Thursday, 8 November 2012

An Indian education

Last week I was in Bangalore for a week's training. I'm a policy wonk by background, and that's very much my focus in my job here, but I am also a member of the management board of the UK-Indian joint venture company I work for. Which means, horror of horrors, that I have to show some kind of insight into business matters as well as making earnest statements about evidence-based approaches and public goods.

Most of the time this isn't a problem. I actually quite enjoy switching from policy to business mode, thinking strategically about business issues and spotting where the new opportunities are (clue: in the skills business in India, they are everywhere, but finding the ones that will actually allow you to break even is trickier). Besides, in my line of work the line between business and policy is very blurred: education businesses have to keep public benefits at the heart of what they do or they quickly lose the faith of their customers; conversely, they have to be businesslike or the market will simply eat them alive. So policy affects business, and business affects policy. That's even more the case in India, where training is just taking off and the gold rush is just beginning.

Anyway, I digress. My point was that I was mostly fine tackling business issues, except for one rather important point: numbers.

I don't mean I can't do maths. My maths is actually pretty OK, although algebra beyond x=2y can still sometimes induce mild hysteria if I don't take some deep breaths first. What I struggle with is finance. As soon as those enormous spreadsheets appear on the power point, with lots of months and decimal points and terms like EBIDTA, something tends to switch off in my brain. I know I should follow it. I know the numbers aren't that difficult. But the spreadsheets are just so big. And there are so many columns. And can't we just talk about how policy fails to incentivise enough employers to offer apprenticeships? Please?

So to cut a long story short I decided I needed to find a course on finance for people who will never - god forbid - actually work in the field, but who need to be able to go to a board meeting and talk intelligently about performance against AOP and so on, without being reduced to a quivering pile of jelly. And so it was that I spent last week putting in 11 hour study  days at the Indian Institute of Management Bangalore.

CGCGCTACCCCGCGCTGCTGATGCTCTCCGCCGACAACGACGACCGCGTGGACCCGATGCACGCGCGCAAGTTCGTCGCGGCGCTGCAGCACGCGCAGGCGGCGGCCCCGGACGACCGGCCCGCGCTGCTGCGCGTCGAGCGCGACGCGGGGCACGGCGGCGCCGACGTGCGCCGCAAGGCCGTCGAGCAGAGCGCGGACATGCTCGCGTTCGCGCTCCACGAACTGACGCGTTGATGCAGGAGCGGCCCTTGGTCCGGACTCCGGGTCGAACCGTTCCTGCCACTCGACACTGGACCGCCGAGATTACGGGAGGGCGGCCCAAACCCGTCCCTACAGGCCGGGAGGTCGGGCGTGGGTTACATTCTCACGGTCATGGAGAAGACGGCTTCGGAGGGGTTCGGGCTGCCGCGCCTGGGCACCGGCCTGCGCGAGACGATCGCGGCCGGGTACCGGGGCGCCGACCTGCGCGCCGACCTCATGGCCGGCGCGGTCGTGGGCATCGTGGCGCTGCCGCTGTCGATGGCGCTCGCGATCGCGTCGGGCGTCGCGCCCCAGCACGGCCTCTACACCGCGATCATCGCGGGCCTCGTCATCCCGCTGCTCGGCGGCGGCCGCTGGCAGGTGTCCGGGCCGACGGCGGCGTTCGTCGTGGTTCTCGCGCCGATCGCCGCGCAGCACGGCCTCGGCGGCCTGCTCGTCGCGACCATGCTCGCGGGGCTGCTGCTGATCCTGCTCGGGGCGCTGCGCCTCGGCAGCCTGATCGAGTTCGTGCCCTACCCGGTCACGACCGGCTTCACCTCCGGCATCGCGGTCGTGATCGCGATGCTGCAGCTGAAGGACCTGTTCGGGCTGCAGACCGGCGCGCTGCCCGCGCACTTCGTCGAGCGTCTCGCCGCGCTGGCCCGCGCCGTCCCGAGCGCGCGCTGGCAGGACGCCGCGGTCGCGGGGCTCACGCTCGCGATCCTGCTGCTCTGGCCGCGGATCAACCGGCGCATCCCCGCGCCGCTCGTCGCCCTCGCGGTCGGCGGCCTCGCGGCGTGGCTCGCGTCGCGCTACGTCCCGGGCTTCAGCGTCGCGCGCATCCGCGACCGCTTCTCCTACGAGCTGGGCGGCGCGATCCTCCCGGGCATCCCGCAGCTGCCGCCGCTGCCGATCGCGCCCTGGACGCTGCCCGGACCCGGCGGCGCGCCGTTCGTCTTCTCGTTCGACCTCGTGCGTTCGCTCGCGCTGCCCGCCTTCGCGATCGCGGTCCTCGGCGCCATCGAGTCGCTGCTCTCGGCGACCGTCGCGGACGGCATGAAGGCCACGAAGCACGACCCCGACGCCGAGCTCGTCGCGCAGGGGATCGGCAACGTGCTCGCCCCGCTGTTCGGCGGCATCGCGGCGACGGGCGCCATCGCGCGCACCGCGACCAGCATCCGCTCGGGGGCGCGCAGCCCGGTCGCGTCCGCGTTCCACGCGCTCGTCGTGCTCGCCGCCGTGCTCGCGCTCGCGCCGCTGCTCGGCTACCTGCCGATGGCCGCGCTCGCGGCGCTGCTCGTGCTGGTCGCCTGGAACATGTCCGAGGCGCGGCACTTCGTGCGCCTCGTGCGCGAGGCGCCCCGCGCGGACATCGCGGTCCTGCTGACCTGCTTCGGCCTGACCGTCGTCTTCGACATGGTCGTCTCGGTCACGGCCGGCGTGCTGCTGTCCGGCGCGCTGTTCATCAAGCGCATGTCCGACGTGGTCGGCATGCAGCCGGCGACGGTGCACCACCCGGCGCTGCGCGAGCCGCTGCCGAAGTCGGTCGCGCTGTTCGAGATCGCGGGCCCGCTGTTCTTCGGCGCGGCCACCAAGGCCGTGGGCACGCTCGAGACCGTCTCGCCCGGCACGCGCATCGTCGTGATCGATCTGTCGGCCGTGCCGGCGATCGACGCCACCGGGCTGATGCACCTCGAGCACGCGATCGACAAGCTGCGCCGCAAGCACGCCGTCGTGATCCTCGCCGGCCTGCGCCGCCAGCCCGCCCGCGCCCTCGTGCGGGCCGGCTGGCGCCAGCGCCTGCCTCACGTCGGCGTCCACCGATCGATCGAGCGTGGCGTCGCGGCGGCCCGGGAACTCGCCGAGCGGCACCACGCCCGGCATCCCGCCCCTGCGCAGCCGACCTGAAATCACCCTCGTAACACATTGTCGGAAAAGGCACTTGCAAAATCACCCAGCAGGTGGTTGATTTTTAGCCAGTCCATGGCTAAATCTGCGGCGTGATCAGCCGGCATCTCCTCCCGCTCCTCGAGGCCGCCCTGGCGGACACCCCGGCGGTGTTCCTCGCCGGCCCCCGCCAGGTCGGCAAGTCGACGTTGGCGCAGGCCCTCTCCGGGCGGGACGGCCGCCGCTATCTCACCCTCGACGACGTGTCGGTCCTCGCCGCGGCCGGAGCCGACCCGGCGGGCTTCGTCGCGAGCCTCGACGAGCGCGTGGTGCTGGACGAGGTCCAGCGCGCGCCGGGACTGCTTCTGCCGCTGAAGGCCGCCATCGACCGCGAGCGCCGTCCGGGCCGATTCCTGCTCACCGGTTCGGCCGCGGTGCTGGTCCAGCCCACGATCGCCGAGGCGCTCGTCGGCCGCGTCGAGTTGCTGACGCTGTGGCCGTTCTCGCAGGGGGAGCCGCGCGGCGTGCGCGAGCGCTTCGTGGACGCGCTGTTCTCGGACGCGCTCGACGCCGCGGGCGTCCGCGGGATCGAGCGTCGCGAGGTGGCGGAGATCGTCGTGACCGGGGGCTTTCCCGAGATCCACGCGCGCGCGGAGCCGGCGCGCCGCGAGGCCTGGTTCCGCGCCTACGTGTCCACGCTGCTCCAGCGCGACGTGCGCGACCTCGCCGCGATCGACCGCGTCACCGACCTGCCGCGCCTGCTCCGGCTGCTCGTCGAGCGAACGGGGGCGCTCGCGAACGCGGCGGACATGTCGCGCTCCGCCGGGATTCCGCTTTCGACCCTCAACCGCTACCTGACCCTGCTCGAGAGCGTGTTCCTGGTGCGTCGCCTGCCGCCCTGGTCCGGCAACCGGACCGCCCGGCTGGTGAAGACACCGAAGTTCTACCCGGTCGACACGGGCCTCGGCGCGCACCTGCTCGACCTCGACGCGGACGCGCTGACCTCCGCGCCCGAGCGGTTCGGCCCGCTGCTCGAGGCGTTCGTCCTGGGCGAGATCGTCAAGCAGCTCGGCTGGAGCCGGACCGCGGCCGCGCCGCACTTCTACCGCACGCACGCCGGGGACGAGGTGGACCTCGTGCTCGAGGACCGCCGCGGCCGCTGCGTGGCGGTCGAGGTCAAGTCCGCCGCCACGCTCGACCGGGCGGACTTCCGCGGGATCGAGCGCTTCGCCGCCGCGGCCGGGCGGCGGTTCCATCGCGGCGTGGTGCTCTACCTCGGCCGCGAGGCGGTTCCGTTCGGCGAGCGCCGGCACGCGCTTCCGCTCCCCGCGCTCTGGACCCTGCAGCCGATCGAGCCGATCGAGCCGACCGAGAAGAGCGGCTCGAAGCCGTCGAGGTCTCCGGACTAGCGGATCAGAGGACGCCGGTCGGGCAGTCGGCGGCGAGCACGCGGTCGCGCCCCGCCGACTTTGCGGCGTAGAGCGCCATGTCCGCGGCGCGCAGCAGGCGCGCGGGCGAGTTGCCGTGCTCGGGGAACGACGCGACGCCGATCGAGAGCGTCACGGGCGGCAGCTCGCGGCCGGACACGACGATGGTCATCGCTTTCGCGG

If you want to see how serious India is about business, go to IIMB. I went to a pretty good university and I have some very, very clever friends, but this was some of the best teaching by some of the smartest people I've ever come across. It was intense, it was exhausting, it left me feeling like my eyes were propped open with sandpaper - but god, it was good. And to my enormous astonishment, it also managed to be really, really interesting. I can't say I can now confidently reel off all the principles of financial management, but I am fairly sure that the next time I'm in the board room it'll be with my head a lot higher than before.

Let me just say this again: these people made me find finance interesting. That's rather like managing to convince Ann Coulter that actually, Barack Obama isn't such a bad old stick.

Sitting in classrooms like those at IIMB it's hard to imagine that India isn't following a manifest destiny to become the most successful and largest economy in the world. But the fact is that, on current trends, it isn't. The pockets of superb quality education like IIMB exist in a sea of educational underachievement; the brilliance of the faculty (and some of my fellow students) has to be set against a system where vast numbers complete their education without sufficient capabilities to be employable. India excels at excellence, but it currently fails at adequacy.

In my last post I commented that some of the social patterns in India remind me of some of the damaging trends seen in my own country and in the USA, trends that are associated with high levels of inequality. This strikes me as another one: in all three countries there are pockets of academic brilliance, with truly world class people and incredible results, but swathes of the population are left behind completely. And the problem is that academic brilliance alone isn't enough. Sooner or later all those people will need people who are brilliant in other ways. The people who probably won't ever lecture a room full of businessmen about macroecnomics or create innovations in nanotechnology, but who will make sure the people that do those things live in a world that works - and will do so by achieving high level skills that may lack glamour, but that are sorely needed.

All three countries are committed to developing skills at all levels and to offering opportunities to all. But sometimes I wonder if that's enough. In a world that idolises a privileged minority of celebrities and business leaders, and emphasises material gain as the way to happiness, who'd want to become a hotelier or a plumber? Who'd want to settle for just being an ordinary, successful person? And who, when they realise they'll never earn a seven figure salary or appear in Hello!, wouldn't be tempted to just throw in the towel altogether? Policy commitment to diversity of skills and opportunity may not be enough in the face of a modern culture that sometimes seems geared in entirely the opposite direction.